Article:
A Profound Experience
It has been a profound experience for everyone involved. As Sarah King Gold explained, ““The core of this creative process has been to explore deeply raw emotions around trauma, sexual violence and human worth. . . it has been an incredible healing experience for me.”
Playwright Sarah Gartshore agreed, “I started writing after our first meeting because it was so profound . . . This is the first time I have ever written something where it mattered how people took it. These are real people so it’s not just something from my imagination. . . I’ve grown so much from this project.”
The sex worker participants talked about feeling like survivors instead of victims, and discovering feelings of dignity, value, and self-worth. As Tam Tam B said, “This project has changed my life. If I can help others I will. It makes me powerful as a woman to know I am not alone.” Video artist Cait Mitchell was deeply impressed by the bravery of the women sharing their stories.
The show performed in December 2016 showcased less than half of the material the group has generated. The creative team is building on the show already performed and adding new pieces, along with new art installations, new video, and choreography. They continue to meet every week for three hours of creation. In 2017 the group is scheduled to perform and present art installations across the provinces of Ontario and Quebec.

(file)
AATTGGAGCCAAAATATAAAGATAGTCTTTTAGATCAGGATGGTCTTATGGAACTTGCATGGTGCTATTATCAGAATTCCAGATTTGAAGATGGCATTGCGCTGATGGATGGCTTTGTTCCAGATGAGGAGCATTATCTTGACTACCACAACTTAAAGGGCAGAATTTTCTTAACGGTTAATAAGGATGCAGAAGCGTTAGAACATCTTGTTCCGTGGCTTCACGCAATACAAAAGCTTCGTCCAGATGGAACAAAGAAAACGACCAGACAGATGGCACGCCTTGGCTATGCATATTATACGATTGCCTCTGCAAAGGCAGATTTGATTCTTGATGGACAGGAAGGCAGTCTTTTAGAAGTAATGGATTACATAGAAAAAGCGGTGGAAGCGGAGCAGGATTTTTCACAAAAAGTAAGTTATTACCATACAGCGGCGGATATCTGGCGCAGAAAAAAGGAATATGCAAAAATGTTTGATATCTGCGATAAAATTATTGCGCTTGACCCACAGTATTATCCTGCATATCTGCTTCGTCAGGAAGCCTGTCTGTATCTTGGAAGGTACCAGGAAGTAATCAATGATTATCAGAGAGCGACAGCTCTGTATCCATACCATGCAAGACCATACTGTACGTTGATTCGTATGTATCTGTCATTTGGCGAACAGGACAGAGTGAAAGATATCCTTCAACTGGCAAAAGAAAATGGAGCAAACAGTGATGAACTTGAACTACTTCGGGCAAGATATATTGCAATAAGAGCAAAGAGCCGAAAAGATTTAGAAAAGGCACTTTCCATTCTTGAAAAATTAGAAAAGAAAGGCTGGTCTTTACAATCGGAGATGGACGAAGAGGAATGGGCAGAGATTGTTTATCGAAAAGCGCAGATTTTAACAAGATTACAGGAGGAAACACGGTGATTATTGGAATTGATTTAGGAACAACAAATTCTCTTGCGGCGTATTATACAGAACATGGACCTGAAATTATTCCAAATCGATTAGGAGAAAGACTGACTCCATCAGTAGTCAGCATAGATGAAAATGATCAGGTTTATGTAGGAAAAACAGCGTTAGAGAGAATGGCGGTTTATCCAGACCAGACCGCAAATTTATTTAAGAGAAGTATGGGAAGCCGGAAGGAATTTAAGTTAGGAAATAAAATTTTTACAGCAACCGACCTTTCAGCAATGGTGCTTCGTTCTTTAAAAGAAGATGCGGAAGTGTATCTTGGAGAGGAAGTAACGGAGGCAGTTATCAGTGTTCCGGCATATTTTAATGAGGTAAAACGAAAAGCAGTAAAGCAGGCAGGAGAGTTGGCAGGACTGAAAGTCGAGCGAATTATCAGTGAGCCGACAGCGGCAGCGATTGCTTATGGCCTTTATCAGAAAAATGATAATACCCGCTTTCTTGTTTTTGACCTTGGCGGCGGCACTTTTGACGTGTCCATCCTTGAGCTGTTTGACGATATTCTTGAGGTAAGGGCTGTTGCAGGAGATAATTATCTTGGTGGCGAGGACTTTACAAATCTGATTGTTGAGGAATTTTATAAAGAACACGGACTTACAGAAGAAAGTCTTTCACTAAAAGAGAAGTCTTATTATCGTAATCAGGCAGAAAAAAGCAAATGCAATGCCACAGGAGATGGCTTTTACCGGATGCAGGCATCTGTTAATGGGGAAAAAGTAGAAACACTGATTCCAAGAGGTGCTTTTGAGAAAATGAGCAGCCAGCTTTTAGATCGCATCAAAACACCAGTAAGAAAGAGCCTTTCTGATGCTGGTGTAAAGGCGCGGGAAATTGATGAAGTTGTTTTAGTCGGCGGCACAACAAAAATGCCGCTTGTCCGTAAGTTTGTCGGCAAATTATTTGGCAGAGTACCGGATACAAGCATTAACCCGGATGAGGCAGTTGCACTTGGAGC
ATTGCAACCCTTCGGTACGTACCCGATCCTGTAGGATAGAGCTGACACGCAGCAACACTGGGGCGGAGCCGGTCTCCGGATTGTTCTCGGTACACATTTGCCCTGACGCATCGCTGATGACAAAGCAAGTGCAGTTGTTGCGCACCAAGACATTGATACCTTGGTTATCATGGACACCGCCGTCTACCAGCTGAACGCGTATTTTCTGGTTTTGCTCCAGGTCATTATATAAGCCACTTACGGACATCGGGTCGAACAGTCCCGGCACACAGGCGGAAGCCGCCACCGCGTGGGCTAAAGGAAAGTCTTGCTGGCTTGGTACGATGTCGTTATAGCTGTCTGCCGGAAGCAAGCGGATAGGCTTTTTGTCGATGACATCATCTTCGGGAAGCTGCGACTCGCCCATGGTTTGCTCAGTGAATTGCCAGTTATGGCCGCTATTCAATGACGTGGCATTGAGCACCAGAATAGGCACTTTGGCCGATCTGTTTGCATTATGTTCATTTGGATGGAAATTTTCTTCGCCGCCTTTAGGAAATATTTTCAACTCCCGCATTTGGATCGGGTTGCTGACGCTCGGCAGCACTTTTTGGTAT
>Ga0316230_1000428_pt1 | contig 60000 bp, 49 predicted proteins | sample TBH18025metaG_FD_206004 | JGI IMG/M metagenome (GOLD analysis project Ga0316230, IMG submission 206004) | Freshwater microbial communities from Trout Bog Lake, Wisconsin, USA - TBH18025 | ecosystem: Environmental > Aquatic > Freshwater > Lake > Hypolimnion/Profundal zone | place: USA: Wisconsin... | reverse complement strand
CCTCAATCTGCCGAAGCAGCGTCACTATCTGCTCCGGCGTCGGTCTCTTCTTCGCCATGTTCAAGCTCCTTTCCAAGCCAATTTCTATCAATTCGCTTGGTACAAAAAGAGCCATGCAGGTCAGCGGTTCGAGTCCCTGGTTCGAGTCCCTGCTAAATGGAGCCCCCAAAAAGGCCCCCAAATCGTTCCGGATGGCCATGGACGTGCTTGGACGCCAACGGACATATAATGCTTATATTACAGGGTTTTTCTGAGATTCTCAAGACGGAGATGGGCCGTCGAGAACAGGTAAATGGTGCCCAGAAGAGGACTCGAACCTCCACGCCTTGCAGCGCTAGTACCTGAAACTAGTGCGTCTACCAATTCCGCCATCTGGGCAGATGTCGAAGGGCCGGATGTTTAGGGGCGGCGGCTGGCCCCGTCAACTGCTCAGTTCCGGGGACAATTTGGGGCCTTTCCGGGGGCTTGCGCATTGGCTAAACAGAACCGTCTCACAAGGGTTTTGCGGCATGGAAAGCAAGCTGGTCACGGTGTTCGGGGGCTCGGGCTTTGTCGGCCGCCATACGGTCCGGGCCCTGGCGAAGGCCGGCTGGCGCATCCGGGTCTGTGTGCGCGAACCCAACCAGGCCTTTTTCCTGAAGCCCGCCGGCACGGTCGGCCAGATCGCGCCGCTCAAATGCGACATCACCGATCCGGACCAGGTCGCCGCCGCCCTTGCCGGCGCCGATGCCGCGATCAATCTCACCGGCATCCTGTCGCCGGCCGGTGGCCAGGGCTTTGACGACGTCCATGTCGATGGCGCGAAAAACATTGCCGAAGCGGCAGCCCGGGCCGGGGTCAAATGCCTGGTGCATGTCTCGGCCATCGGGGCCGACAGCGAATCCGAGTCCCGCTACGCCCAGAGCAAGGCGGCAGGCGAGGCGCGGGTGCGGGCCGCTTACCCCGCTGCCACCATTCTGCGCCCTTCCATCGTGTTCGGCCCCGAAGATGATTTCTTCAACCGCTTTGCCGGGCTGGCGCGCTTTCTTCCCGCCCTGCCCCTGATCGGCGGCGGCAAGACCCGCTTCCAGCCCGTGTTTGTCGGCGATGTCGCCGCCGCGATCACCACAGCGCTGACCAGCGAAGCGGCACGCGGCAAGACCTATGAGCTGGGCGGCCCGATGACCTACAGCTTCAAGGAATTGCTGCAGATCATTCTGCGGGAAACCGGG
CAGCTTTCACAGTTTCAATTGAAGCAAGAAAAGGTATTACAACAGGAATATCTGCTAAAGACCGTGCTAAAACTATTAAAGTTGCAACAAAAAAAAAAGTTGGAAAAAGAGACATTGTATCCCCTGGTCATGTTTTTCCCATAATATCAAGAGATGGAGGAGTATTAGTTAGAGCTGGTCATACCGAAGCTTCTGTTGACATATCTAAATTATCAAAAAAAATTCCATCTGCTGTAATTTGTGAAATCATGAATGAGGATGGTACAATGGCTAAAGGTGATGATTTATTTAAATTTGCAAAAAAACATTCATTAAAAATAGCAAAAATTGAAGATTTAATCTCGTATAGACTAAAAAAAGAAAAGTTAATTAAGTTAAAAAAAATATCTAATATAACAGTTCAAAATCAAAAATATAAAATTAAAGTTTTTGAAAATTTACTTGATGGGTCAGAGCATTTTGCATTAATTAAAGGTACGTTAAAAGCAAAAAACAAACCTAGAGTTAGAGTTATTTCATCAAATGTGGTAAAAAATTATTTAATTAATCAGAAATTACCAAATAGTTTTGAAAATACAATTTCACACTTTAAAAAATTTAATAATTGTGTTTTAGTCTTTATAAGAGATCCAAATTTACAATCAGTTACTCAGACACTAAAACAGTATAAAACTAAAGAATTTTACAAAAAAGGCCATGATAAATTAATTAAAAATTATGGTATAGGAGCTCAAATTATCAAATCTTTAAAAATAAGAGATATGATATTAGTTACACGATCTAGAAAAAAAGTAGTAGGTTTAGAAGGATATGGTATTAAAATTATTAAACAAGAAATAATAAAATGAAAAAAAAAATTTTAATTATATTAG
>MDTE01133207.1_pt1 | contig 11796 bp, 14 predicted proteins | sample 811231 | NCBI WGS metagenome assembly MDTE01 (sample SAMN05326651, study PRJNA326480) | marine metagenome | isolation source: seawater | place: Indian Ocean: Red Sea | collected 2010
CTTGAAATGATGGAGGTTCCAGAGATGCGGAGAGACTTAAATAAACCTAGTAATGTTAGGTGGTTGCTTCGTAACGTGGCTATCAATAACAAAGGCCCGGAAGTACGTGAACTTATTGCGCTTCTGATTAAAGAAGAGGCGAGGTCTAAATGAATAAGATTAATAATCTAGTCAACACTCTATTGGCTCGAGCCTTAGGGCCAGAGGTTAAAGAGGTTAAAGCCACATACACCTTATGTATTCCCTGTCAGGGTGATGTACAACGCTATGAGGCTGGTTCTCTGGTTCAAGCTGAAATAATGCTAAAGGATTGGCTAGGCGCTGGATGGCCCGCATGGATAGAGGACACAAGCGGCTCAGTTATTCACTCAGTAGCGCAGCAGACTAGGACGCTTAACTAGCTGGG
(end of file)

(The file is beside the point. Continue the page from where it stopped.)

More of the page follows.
A Sample Monologue from Project ArmHer
Wolf At The Door
Lovers of light, I’m beside you in your fight. In the light and in the dark … under the stars and wherever you park, I’m beside you in your fight.
Lovers of bodies and lovers of men … lovers … in the alley, in the bed, in the courts and in your head, I’m beside you in your fight.
Lovers of children with full bellies and of paying the rent, lovers of brand new first day of school shoes and teaching your son to be a gent, I’m beside you in your fight.
Lovers of the middle finger to the man, the middle finger to the wo-man, the middle finger to any man who talks the talk but shies from your hand, I’m beside you in your fight. Lovers of bank accounts that smile and not having to walk that extra mile … to drop off your cards, to drop off your child, to drop off your sanity, I’m beside you in your fight.
Lovers of the belief that you are enough, no matter that you make your money in the buff. No matter, or because of this, you are human and worthy and full of grace … hey, sit this one out … we’ll finish the race. I’m beside you in your fight.
You are worthy of everything in linen and sundress, in skirt to the ground and bibles everywhere to be found, of Sunday dinner and swank night out, of a fresh smile and a sexy pout. You are worthy. You are. You. And I am beside you in your fight.
Project ArmHer was funded by the Ontario Arts Council’s “It’s Never Okay: Ontario’s Action Plan to Stop Sexual Violence and Harassment.”
Sex Workers Outreach Project USA – www.swopusa.org
Sex Workers Outreach Project Chicago – www.swop-chicago.org
Global Network of Sex Work Projects – www.nswp.org
Stella (Montréal, Quebec, Canada) – www.chezstella.org
About the Author
Laura Stradiotto is a writer based in Sudbury, Ontario, Canada, She has written for publications across Canada and the U.S. She has covered a broad range of topics from arts and culture to parenting, social justice and women’s health. She is co-founder of Latitude 46 Publishing, an indie press dedicated to the voices and stories of Northern Ontario.